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Police charge PNG chief justicePapua New Guinea's Chief Justice, Sir Salamo Injia, is expected to appear in court today after being charged with trying to obstruct a police investigation into his management of funds.
Sir Salamo was arrested in Port Moresby early on Tuesday afternoon about three hours after being taken into police custody.
Police spokesman Superintendent Dominic Kakas says Sir Salamo has been charged with obstructing a police investigation into his alleged intervention in the handling of a dead judge's estate.
Police allege the chief justice illegally redirected into court coffers K213, 000 (US$100, 000) meant for the son of the late Justice Timothy Hinchliffe.
“In 2009 the complaint was made,” Kakas said.
“We allege Sir Salamo Injia intervened and ordered the cheque be recalled and had a new cheque made to the court's staff services.”
A silent Sir Salamo would not respond to questions from journalists as he was led from police headquarters to Boroko jail cells, where he was formally charged.
He was immediately released on his own recognisance, a type of bail in which no money is paid, and is expected to appear at Waigani local court at 1100 AEDT on Wednesday.
The Queensland Bar Association has registered concern at the arrest, warning it has the potential to set an uncomfortable precedent.
“What needs to be established is that the arrest was the result of an independent police investigation and not the result of higher-level executive government interference,” president of the association Roger Traves SC said in a statement.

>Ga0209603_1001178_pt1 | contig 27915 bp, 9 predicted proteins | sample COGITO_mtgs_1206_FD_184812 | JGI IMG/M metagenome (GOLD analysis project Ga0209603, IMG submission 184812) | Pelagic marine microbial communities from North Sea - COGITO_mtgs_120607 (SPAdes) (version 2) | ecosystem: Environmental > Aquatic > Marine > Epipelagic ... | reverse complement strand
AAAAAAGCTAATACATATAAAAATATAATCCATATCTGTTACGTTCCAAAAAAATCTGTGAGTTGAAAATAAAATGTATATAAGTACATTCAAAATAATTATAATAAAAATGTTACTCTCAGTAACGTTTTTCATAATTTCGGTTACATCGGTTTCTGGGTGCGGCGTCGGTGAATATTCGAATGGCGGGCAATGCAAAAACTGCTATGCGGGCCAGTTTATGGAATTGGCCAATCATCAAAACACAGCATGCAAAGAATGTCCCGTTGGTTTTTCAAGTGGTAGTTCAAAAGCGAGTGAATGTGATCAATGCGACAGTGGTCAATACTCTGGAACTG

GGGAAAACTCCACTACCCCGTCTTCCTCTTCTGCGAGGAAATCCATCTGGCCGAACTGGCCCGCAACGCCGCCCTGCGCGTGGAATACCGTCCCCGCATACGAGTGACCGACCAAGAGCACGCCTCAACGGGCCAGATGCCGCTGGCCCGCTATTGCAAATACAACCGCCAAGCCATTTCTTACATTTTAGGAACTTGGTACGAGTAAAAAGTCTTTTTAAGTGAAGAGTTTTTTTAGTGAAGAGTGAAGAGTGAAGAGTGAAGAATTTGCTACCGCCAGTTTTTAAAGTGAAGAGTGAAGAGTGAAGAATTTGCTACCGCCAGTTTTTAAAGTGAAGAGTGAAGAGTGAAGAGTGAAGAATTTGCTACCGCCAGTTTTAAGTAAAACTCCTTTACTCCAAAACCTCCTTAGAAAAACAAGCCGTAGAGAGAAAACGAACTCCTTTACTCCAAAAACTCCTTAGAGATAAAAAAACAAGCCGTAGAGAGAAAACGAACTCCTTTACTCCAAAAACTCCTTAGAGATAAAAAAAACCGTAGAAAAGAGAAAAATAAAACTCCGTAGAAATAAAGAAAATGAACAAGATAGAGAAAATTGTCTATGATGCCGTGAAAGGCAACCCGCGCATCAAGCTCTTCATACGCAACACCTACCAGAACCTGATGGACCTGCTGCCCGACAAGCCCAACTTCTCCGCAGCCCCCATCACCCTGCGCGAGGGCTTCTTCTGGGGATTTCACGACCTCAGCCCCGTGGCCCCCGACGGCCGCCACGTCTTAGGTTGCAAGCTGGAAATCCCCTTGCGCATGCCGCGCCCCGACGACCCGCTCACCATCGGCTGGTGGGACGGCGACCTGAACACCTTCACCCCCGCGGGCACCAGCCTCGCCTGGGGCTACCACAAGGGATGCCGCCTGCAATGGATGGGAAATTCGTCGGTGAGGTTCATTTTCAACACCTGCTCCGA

“The executive must respect the judiciary, decisions of the court and the rule of law. To do otherwise is to reject the due performance by the court of its constitutional obligations, and hence to reject the constitution.”
At a press conference in Port Moresby on Tuesday, Prime Minister Peter O'Neill said he was not aware of the arrest and was expecting a briefing from Internal Security Minister John Boito.
“I have no detail on that,” O'Neill told reporters.
Boito was seen at police headquarters on Tuesday morning, before a convoy of police vehicles escorted Sir Salamo to Boroko to be charged.
In December, Sir Salamo presided over the Supreme Court decision that found Prime Minister O'Neill and his supporters did not follow due constitutional process when they dumped former Prime Minister Sir Michael Somare from the top job.
The government made numerous attempts to remove him from the case, citing a conflict of interest.
In February, O'Neill suspended Sir Salamo from active duty, pending an investigation by a tribunal of former judges into his handling of court funds.
An attempt in November to suspend him on the same charges landed Deputy Prime Minister Belden Namah and Attorney-General Dr Allan Marat briefly in jail.
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